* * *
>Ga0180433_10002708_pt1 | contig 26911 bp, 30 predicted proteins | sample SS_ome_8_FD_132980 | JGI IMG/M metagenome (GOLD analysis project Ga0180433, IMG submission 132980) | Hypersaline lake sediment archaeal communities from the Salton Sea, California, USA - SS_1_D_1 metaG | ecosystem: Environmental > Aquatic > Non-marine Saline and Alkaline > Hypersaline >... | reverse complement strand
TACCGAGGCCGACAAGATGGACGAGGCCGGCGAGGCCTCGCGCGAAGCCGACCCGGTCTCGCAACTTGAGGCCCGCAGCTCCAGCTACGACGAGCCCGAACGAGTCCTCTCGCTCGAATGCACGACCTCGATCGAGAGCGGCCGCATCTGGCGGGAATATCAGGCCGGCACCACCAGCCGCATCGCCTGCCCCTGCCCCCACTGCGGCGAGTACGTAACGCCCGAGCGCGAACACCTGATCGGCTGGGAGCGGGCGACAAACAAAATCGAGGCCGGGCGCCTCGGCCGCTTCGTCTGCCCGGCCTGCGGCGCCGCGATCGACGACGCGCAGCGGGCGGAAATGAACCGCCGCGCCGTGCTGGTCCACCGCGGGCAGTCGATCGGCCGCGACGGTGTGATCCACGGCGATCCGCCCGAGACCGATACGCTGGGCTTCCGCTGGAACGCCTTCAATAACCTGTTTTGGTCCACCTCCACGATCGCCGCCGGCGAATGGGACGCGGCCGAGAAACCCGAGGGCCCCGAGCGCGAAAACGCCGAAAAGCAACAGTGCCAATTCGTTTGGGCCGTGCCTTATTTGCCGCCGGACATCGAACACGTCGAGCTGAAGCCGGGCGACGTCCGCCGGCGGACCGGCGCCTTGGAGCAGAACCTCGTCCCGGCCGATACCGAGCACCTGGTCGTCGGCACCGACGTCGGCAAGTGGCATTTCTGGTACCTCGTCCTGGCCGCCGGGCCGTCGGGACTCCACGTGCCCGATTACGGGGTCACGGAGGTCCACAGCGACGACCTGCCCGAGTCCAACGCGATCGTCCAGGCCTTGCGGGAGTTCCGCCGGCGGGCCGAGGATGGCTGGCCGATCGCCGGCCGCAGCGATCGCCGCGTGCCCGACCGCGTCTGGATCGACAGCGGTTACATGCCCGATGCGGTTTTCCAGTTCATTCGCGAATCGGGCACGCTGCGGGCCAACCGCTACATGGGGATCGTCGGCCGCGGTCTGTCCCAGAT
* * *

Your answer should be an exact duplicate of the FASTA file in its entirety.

>Ga0180433_10002708_pt1 | contig 26911 bp, 30 predicted proteins | sample SS_ome_8_FD_132980 | JGI IMG/M metagenome (GOLD analysis project Ga0180433, IMG submission 132980) | Hypersaline lake sediment archaeal communities from the Salton Sea, California, USA - SS_1_D_1 metaG | ecosystem: Environmental > Aquatic > Non-marine Saline and Alkaline > Hypersaline >... | reverse complement strand
TACCGAGGCCGACAAGATGGACGAGGCCGGCGAGGCCTCGCGCGAAGCCGACCCGGTCTCGCAACTTGAGGCCCGCAGCTCCAGCTACGACGAGCCCGAACGAGTCCTCTCGCTCGAATGCACGACCTCGATCGAGAGCGGCCGCATCTGGCGGGAATATCAGGCCGGCACCACCAGCCGCATCGCCTGCCCCTGCCCCCACTGCGGCGAGTACGTAACGCCCGAGCGCGAACACCTGATCGGCTGGGAGCGGGCGACAAACAAAATCGAGGCCGGGCGCCTCGGCCGCTTCGTCTGCCCGGCCTGCGGCGCCGCGATCGACGACGCGCAGCGGGCGGAAATGAACCGCCGCGCCGTGCTGGTCCACCGCGGGCAGTCGATCGGCCGCGACGGTGTGATCCACGGCGATCCGCCCGAGACCGATACGCTGGGCTTCCGCTGGAACGCCTTCAATAACCTGTTTTGGTCCACCTCCACGATCGCCGCCGGCGAATGGGACGCGGCCGAGAAACCCGAGGGCCCCGAGCGCGAAAACGCCGAAAAGCAACAGTGCCAATTCGTTTGGGCCGTGCCTTATTTGCCGCCGGACATCGAACACGTCGAGCTGAAGCCGGGCGACGTCCGCCGGCGGACCGGCGCCTTGGAGCAGAACCTCGTCCCGGCCGATACCGAGCACCTGGTCGTCGGCACCGACGTCGGCAAGTGGCATTTCTGGTACCTCGTCCTGGCCGCCGGGCCGTCGGGACTCCACGTGCCCGATTACGGGGTCACGGAGGTCCACAGCGACGACCTGCCCGAGTCCAACGCGATCGTCCAGGCCTTGCGGGAGTTCCGCCGGCGGGCCGAGGATGGCTGGCCGATCGCCGGCCGCAGCGATCGCCGCGTGCCCGACCGCGTCTGGATCGACAGCGGTTACATGCCCGATGCGGTTTTCCAGTTCATTCGCGAATCGGGCACGCTGCGGGCCAACCGCTACATGGGGATCGTCGGCCGCGGTCTGTCCCAGAT